It’s not that there’s no rhythm in The Pyramid, it’s that there’s not even any awareness that there should be. I was often unsure of characters’ interactions during action scenes and that omniscient cinematographer pops up so frequently that you’ll repeatedly mistake it for a real character’s perspective. Levasseur’s is a ridiculous failure in understanding the basics of the genre in which he’s directing.
In terms of story, this is a cast that features no leaders, people with courage, or intelligence. I’m prepared for people to make stupid decisions in horror movies – sometimes that’s half the fun – but The Pyramid takes the phrase “stupid decision” as a challenge.
I briefly began wondering if the film realized how bad it was when it started delivering dialogue like, “Stop being an archaeologist and be a human being for once,” and “Robot guy just got killed by something we can’t identify!” There’s some choice cheese in here, but a series of increasingly tedious and inexplicable climaxes quickly dull any sense of fun that threatens to creep in. The ending is so bad, I wondered if the film was simply trolling its audience by trying to be the worst found footage movie it could be.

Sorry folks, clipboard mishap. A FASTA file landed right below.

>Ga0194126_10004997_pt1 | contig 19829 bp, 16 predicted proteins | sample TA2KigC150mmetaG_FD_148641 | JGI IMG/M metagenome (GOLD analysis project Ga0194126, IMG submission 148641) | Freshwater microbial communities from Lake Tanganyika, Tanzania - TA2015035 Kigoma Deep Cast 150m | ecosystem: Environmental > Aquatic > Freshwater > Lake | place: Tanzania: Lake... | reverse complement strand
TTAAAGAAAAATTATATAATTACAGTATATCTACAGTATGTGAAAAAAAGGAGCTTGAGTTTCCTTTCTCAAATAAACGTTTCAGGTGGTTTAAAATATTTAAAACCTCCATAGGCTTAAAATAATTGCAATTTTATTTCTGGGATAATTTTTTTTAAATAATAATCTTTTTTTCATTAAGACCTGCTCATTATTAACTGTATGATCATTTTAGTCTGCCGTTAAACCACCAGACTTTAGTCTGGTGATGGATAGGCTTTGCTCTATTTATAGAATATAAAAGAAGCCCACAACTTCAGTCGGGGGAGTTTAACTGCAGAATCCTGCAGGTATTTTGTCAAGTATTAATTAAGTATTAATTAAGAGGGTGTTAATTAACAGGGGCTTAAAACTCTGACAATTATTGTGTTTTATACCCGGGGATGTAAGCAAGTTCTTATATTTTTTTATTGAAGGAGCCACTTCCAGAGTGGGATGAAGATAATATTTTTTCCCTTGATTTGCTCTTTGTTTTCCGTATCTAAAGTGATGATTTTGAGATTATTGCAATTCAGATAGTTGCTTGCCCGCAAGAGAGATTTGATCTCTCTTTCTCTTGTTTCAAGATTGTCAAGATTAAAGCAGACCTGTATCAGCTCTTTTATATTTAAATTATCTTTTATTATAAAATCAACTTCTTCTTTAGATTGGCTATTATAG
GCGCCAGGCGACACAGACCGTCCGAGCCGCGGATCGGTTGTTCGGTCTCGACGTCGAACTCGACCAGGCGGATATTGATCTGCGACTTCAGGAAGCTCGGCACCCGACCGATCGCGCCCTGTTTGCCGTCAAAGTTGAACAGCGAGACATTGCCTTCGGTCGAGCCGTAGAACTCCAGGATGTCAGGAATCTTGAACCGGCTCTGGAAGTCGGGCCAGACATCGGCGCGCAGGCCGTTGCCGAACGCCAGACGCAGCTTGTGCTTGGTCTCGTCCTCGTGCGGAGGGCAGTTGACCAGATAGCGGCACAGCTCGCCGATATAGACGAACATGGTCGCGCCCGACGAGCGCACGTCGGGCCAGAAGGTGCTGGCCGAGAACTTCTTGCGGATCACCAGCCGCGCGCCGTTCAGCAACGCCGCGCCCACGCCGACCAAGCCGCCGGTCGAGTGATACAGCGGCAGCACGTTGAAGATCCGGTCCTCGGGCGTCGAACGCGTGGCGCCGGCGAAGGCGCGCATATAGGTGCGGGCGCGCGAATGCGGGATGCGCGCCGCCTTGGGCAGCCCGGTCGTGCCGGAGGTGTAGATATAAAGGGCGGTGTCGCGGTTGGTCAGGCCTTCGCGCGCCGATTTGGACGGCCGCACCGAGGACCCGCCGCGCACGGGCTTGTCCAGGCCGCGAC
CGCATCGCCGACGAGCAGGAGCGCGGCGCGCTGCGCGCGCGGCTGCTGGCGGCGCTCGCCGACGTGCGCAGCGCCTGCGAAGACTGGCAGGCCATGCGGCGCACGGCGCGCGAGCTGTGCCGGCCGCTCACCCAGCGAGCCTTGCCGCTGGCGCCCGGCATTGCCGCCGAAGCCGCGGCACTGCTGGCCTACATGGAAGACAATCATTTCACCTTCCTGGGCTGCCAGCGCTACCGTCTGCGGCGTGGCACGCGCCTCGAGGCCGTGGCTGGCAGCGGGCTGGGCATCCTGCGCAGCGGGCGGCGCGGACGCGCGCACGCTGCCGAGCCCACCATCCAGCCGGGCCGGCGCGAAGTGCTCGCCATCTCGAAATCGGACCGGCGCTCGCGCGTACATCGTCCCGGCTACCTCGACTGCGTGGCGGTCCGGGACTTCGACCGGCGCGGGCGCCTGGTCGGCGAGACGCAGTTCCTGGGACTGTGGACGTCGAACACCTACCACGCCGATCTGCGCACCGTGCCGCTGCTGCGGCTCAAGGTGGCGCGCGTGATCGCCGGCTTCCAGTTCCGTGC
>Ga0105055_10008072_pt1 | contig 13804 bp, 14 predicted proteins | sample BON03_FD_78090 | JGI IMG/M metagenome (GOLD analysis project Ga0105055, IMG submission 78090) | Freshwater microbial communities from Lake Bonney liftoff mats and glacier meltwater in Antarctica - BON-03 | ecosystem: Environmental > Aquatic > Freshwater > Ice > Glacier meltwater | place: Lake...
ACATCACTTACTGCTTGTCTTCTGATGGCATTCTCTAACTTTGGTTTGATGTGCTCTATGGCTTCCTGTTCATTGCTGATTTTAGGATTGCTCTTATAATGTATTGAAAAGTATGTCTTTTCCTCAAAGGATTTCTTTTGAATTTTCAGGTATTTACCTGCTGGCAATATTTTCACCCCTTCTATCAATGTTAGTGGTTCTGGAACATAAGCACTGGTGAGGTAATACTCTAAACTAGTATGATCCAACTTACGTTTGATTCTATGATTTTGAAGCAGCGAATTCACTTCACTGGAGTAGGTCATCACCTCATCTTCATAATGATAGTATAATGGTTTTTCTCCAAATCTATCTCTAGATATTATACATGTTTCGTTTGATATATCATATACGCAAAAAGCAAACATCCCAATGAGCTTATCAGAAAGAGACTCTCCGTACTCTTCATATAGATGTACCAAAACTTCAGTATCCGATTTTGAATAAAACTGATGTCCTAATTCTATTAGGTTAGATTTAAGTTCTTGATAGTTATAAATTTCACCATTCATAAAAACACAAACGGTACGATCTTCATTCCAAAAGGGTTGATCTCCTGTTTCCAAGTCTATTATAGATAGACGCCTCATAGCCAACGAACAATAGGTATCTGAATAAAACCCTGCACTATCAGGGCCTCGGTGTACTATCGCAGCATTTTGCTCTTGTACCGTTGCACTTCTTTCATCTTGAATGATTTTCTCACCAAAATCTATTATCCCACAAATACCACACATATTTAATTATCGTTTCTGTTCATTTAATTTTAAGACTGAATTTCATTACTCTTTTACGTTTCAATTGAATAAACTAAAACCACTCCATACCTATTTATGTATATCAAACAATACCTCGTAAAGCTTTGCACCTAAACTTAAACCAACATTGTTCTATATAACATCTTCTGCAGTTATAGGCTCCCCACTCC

Compare The Pyramid to an underrated POV gem from earlier in the year: As Above, So Below. The earlier film boasted intelligent characters, including a fantastic leader. When things went wrong, they would slow the situation down and take stock of it. Injuries warranted field medicine and new strategies to accommodate the wounded. Impossible situations required puzzle solving and teamwork. To them, hopelessness and panic became as dangerous an enemy as anything lurking in the shadows. This situational give-and-take created a captivating one step forward, two steps back narrative that’s key to horror. It also gave me characters I was excited to cinematically follow into danger.